I live in Chicago these days, which isn’t exactly ideal for a student of the Japanese language. I have to make my own immersion, whenever I can, wherever I can, whether it’s reading a Japanese book or listening to a Japanese podcast.
I’ve come to think of these moments as a sort of 携帯 (keitai, portable) immersion, as it were. Keitai also happens to be a shortened form of 携帯電話 (keitai denwa, portable phone), and switching one of these into Japanese is an effective way to use 画面中毒 (gamen chūdoku, screen addiction) to your advantage and put language immersion in your pocket.
Whenever I pass my iPhone to a friend, it always results in gasps of surprise (and perhaps admiration?) at the Japanese. The first thing they see is スライドでロック解除 (Suraido de rokku kaijo, “Slide to unlock”) on the lock screen, along with a picture of my cat, Butthead. (Don’t ask; it’s a long story.)
Once I’ve unlocked the phone for them, they probably recognize most of the main screen from the icons alone, but many of them have simple Japanese translations: メッセージ (messēji, messages), カレンダー (karendā, calendar), 写真 (shashin, photos), ビデオ (bideo, video), マップ (mappu, maps), 天気 (tenki, weather), etc.
Changing your phone into Japanese will drastically increase your exposure to these words, and exposure is what changes Japanese words from bits of kana and kanji into larger, more meaningful blocks.
Obviously there may be times when you want to switch back into English, which is why it’s key to remember that you need to tap 設定 (settei, settings), 一般 (ippan, general), 言語と地域 (gengo to chi’iki, language and region), and then select English or the language of your choice when you want to revert back.
But I would challenge you to leave the settings in Japanese as much as possible, even when (especially when!) you see an intimidating screen full of text. Often, as with 利用規約 (riyō kiyaku, usage agreements), you can ignore the details and just hit 同意する (dōi suru, agree) to get on with things, or 同意しない (dōi shinai, don’t agree) if you’re not ready to take that step. However, if you load up a new app and generally like to have control over how often your phone bothers you or what the apps are allowed to do, there are a few messages to pay attention to.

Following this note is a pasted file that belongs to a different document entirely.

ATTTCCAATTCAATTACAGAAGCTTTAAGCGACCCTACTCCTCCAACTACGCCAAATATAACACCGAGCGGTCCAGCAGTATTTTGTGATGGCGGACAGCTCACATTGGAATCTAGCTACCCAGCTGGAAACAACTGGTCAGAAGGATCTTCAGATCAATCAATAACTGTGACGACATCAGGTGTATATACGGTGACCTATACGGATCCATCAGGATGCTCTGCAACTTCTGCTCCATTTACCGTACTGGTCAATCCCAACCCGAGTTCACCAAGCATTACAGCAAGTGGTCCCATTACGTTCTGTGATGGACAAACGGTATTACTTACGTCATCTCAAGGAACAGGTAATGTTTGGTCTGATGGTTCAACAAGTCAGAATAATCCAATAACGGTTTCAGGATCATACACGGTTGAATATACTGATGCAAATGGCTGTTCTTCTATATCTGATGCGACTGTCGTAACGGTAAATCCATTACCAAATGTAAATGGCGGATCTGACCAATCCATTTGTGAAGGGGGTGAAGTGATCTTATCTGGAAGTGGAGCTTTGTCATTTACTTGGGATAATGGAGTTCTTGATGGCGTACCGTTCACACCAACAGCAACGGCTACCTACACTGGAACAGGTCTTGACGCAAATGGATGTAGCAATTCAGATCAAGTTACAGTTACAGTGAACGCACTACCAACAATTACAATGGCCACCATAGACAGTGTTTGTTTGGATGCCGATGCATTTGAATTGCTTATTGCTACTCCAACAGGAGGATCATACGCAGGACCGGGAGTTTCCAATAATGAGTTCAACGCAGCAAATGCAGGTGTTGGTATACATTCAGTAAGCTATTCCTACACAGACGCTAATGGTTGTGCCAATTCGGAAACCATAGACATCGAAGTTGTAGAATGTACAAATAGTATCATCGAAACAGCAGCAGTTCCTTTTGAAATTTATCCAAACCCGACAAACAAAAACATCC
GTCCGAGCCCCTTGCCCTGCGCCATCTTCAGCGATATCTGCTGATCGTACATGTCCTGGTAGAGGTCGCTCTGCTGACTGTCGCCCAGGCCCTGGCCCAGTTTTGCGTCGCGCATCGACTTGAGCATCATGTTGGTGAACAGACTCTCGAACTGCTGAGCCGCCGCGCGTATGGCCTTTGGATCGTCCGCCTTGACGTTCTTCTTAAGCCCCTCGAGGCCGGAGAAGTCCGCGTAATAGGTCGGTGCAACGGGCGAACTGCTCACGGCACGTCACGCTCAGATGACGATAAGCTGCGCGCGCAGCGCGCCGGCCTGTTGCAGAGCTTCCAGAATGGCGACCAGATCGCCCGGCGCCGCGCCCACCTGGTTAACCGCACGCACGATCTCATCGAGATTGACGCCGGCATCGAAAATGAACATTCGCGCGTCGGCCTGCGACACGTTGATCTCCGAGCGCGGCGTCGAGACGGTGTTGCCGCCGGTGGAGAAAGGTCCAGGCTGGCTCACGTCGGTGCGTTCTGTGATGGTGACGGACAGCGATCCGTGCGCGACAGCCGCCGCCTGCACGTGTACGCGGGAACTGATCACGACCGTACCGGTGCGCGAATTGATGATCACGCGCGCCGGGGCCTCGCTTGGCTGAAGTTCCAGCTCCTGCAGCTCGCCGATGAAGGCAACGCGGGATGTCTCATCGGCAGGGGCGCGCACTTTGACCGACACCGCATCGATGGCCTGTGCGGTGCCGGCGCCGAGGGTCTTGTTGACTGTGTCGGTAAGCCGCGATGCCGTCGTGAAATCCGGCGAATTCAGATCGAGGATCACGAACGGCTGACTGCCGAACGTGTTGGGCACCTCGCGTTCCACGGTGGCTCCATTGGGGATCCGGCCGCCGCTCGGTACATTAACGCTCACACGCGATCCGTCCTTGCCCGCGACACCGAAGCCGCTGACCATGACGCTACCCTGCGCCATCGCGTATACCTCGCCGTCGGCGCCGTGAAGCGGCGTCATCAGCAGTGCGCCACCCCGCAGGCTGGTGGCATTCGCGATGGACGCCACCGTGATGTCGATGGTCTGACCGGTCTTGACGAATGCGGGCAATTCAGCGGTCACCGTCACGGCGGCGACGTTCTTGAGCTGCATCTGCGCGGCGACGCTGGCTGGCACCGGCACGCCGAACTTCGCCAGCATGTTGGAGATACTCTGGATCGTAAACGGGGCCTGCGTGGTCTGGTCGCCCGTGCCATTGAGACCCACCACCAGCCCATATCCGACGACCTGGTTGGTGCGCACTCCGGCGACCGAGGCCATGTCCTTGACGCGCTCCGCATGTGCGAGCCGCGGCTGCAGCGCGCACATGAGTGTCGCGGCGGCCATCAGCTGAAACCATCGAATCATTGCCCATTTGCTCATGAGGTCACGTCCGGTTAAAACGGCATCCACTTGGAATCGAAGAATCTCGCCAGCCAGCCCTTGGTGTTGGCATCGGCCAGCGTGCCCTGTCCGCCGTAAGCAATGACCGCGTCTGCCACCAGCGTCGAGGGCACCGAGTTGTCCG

One of the key compounds to be familiar with is 許可 (kyoka), which as a noun means “permission.” As a verb it means “allow” and operates very similarly to dōi above, except the suru is excluded. The negative form is 許可しない (kyoka shinai, don’t allow).
Most of these new-fangled アップ (appu, apps) take advantage of the GPS feature on your phone, and they’ll ask your permission to use this with the following: 使用中に位置情報の利用を許可 しますか (Shiyōchū ni ichi jōhō no riyō o kyoka shimasu ka, “Allow the use of location information during operation?”).
One word to handle with care is 削除 (sakujo, delete). You can use it to get rid of photos, text messages or podcasts, and even just to backspace when typing in a number, but keep an eye out for the passive phrase 削除されます (sakujo saremasu, to be deleted). This will pop up when you remove an app or take another action that will then indirectly lead to the loss of other data. You’ll see Xを削除すると、そのすべてのデータも削除されます (X o sakujo suru to, sono subete no dēta mo sakujo saremasu, “When you delete X, all its data will also be deleted”). On these occasions キャンセル (kyanseru, cancel) might be your savior and help you escape the situation and prevent any data loss.
Dating apps also present some interesting translations. I wasn’t impressed with OKCupid, especially the translation of the personality questions. Bumble, on the other hand, one of the newer dating apps, has a crisp, youthful translation that matches its target audience. Bumble is also interesting because it is レディースファースト (rediisu fāsuto, “ladies first”). You swipe left and right to match, as in the Tinder app, but once you’ve matched, only the women can send the first message. If they don’t message within 24 hours, つながりは永遠に消えてしまいます (Tsunagari wa eien ni kiete shimaimasu, “The connection is lost forever”).
After installing apps like these, Facebook users will often find themselves using their FB account to log in, which means you’ll see Facebook経由でログイン (Facebook keiyu de roguin, “Log in via Facebook”). I know this is a troubling process, especially since many apps will post to your Facebook timeline without first giving you much of an opportunity to turn off this feature. Luckily, these dating apps seem to know that no one would use the apps with this feature on. The line you’re looking for to ensure this is Facebookに投稿することはありません (Facebook ni tōkō suru koto wa arimasen, “[This app] never posts to Facebook”).
One of the best parts about using the Facebook app on a phone switched into Japanese is that all of your friends start speaking Japanese as well! All of their status 気分 (kibun, feelings) are automatically translated into Japanese, so you’ll see American friends who’ve never spoken a lick of Japanese describing themselves as へとへと (hetoheto, exhausted) or 興味津々 (kyōmi shinshin, curious), among other perhaps more familiar emotions, such as わくわく (wakuwaku, excited).
Many apps will still load up in English, especially if you’re using the U.S. Apple Store, which can’t be helped. But make do with what you have. Take these small experiences and focus on staying mindful when you do interact with them, so that the repetitions take hold and your brain magically starts seeing them as you see your native language.
IN FIVE EASY PIECES WITH TAKE 5